Part 1 of the draft: Chapter 6 DNS, Certificate and Firewall Requirements for Lync Server 2013

This is the first part of the draft for a new chapter of Microsoft Lync Server 2013: Basic Administration ( http://gallery.technet.microsoft.com/office/Lync-Server-2013-Basic-0a86824d ). Feedbacks and suggestions are welcome, especially in this early stage.

In Chapter 2 I have shown a DNS configuration with split name resolution, just because it was required to build your Lync 2013 laboratory. Now it is important to clarify some basic concepts.


 

What is DNS (in Six Lines)

 

Machines and human beings have a different logic. So, while a computer is comfortable in finding another computer with a 12 digit hexadecimal value (the MAC address) or using another numeric value like the IP address, you and I have to use names to find a computer (or a specific service) among the others. The DNS server keeps a list of hostnames (or services) paired with one (or more) IP address, so that you are able to access network objects and services in an intuitive manner, with a name that is easy to remember.


 

Why DNS is Fundamental for Lync Server 2013

 

With the release of Windows 2000, Microsoft decided that DNS was the right (and only) tool to publish the infrastructure of network services. Authentication, access to data and (of course) unified communications with Lync, are all made available using DNS servers. Fully qualified domain name (FQDN) like Apollo.Lync2013.Dom will be required to build your Lync infrastructure, along with the so called Service Records (SRV records) that identify a network service with a FQDN and a port number (for example a public SRV record, _sipfederationtls._tcp.lync2013.org on TCP port 5061 pointing to Access.lync2013.org that is required to enable Lync Dynamic Federation). If a required FQDN or SRV record is misconfigured or not available, a part of the services from Lync Server will not be available.


 

The Basic Diagram of a Lync Deployment We Will Use in the Chapter

 

The explanation of Lync requirements will start from a diagram in figure 6.1 (identical to the one shown in figure 2.2), representing the minimal infrastructure required to deploy a Lync server 2013 that is available also for external users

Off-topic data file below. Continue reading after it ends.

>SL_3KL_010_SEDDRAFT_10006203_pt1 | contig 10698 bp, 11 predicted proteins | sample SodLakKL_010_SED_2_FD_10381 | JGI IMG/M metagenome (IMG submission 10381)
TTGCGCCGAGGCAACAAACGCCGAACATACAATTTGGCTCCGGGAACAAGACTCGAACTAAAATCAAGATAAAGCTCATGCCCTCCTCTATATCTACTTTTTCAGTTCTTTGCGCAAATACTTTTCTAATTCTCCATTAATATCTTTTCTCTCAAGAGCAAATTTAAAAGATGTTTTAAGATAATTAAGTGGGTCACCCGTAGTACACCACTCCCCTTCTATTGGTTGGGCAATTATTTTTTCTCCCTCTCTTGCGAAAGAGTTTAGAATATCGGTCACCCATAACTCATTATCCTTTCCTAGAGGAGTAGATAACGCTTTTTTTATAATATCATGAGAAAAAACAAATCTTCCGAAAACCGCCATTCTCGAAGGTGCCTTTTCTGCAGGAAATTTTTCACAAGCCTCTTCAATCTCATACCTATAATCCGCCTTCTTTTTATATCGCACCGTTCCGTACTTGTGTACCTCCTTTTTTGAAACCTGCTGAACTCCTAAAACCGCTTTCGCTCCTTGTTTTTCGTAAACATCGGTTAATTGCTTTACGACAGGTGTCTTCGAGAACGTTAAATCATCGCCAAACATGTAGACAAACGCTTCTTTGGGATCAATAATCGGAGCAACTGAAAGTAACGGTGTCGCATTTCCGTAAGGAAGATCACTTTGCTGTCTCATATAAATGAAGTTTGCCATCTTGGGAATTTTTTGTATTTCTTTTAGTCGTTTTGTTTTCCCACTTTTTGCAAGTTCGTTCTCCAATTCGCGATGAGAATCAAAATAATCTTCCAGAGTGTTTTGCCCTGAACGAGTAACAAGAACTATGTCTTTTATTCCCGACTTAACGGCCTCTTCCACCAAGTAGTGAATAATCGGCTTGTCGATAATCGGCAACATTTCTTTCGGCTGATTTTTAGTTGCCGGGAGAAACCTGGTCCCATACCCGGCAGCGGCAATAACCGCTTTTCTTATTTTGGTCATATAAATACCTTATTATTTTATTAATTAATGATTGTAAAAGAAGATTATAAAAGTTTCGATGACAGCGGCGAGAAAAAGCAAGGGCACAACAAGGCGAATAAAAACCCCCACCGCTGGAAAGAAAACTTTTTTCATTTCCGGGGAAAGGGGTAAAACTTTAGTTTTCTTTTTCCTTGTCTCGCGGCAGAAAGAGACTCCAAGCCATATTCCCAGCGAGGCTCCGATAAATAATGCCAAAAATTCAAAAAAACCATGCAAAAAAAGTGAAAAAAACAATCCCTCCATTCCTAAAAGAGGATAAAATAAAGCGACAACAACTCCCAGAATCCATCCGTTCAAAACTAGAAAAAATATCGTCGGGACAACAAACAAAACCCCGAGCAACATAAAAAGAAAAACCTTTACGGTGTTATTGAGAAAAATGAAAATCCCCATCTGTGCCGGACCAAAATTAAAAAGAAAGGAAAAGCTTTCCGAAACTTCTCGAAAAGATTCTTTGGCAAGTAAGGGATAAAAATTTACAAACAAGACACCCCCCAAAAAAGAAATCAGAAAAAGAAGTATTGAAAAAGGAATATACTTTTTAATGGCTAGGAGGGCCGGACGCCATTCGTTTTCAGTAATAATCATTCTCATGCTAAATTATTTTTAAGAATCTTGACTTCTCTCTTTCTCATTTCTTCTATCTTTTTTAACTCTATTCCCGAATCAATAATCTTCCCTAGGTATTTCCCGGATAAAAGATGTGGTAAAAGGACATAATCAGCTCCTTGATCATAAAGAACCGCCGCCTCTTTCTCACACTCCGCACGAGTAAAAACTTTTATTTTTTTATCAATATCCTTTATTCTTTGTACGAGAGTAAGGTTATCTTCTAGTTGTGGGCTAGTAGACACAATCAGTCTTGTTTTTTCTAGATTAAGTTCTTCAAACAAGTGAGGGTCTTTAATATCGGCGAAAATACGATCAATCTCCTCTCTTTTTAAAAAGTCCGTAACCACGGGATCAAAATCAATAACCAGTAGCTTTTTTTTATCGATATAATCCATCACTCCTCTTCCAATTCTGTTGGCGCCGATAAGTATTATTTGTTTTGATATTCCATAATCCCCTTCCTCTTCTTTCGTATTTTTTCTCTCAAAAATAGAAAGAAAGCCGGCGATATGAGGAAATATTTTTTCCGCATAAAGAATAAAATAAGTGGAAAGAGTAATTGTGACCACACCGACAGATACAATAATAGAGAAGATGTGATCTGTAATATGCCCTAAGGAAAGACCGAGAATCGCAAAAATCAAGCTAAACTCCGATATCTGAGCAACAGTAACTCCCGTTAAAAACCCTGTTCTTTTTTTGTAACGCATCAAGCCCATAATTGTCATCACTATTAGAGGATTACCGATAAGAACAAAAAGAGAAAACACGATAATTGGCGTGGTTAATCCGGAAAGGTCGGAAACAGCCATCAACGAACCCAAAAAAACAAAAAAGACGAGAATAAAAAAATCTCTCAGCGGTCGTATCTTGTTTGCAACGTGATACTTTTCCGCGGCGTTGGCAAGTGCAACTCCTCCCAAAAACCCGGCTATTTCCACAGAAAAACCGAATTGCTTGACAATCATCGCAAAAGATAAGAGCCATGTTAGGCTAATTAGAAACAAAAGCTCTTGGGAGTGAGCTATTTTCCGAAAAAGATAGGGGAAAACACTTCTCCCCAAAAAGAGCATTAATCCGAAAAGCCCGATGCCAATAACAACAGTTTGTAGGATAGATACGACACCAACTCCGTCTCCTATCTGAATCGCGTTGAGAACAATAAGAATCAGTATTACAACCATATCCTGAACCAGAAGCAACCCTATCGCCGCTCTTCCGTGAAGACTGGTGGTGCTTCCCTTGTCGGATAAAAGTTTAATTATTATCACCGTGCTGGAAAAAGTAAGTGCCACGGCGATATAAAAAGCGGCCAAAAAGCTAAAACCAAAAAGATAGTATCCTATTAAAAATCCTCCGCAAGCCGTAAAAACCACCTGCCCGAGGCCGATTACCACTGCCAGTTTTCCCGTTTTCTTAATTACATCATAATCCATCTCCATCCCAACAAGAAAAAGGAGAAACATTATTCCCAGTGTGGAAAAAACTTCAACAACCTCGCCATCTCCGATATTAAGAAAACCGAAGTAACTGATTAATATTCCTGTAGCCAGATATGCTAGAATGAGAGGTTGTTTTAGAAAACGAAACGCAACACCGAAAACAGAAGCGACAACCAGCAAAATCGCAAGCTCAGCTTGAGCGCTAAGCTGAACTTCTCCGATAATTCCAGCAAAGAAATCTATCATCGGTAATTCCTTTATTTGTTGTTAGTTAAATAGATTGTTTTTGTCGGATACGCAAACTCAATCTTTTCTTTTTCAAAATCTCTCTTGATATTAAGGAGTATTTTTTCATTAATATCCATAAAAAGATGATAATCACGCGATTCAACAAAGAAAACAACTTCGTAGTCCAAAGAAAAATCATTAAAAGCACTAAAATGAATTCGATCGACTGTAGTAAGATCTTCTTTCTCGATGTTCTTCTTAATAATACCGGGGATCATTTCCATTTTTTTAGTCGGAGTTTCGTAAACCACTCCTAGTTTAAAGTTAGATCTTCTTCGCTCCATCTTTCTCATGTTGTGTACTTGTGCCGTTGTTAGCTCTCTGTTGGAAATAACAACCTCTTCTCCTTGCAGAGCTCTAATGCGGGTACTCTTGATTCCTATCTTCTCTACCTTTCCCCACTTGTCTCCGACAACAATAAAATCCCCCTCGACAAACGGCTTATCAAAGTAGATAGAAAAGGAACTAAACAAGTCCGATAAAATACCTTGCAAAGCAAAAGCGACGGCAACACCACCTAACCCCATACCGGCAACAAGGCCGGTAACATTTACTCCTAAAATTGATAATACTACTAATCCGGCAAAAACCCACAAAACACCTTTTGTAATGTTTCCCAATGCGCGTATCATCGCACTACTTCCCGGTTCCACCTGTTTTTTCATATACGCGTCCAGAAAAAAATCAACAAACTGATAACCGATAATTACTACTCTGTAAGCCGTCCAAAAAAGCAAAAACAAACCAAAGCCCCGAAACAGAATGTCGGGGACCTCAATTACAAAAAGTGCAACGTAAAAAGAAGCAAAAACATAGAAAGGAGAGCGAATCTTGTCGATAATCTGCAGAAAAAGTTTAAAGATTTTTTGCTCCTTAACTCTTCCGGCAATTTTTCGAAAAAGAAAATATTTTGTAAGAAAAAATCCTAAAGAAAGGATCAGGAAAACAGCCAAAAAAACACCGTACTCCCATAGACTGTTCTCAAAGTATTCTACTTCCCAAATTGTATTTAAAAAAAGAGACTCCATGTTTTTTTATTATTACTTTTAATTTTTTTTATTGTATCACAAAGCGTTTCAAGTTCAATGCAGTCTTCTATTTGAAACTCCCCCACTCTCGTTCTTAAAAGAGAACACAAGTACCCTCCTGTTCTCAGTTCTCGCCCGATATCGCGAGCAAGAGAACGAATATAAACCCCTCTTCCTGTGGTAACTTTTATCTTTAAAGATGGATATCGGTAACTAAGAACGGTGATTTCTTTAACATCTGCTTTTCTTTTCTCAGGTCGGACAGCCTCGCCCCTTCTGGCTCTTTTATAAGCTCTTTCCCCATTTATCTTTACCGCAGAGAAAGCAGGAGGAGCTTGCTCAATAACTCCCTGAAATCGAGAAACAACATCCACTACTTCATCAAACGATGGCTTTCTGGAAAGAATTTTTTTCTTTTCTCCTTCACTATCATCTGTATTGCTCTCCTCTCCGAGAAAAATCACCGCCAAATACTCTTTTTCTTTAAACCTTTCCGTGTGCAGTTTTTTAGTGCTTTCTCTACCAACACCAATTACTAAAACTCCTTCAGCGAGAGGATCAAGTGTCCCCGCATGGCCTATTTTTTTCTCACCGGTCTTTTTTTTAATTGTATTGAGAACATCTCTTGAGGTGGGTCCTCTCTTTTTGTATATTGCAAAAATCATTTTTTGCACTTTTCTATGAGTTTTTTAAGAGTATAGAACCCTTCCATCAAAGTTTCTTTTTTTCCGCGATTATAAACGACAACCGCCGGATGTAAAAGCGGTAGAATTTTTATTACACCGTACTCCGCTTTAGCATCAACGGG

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Figure 6.1

Figure 6.1 A minimal working infrastructure of Lync Server 2013 including external users

To explain the Lync infrastructure, as I said, we will need to add names and network addresses (IPs) to our Lync design. To grant the name resolution we will use the same DNS server that is already required for the Active Directory Domain Services (AD DS).

Note: There will be two different DNS names resolutions required, one for the Internet and one for the internal network. The latter is the one that will take advantage of the existing DNS server.


 

Lync Server 2013: Internal Network

 

In figure 6.2 I have added names, network address and Virtual LANs (VLANs) to the schema shown in the Previous figure 6.1

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Figure 6.2

Figure 6.2 The previous Lync diagram, populated with names, IPs and VLANs


 

Servers located in the LAN

 

The Domain Controller, Aphrodite will be in charge of user authentication, permissions and DNS service. Lync is built over Active Directory, so the internal deployment will require a Domain with the following requirements:

  • All domain controllers have to be at least 32-bit or 64-bit versions of the Windows Server 2003 operating system
  • Domain functional level at least Windows Server 2003
  • Forest functional level at least Windows Server 2003

Note: see the TechNet post Active Directory Infrastructure Requirements     http://technet.microsoft.com/en-us/library/gg412955.aspx for additional information

For a user that is connected to the internal LAN, all the services are available directly on the Front End (Apollo). A part of the aforementioned Lync services (like dialin and meet) will be deployed through the locally installed Internet Information Services (IIS) feature and will be reachable on port 80 and 443 of Apollo.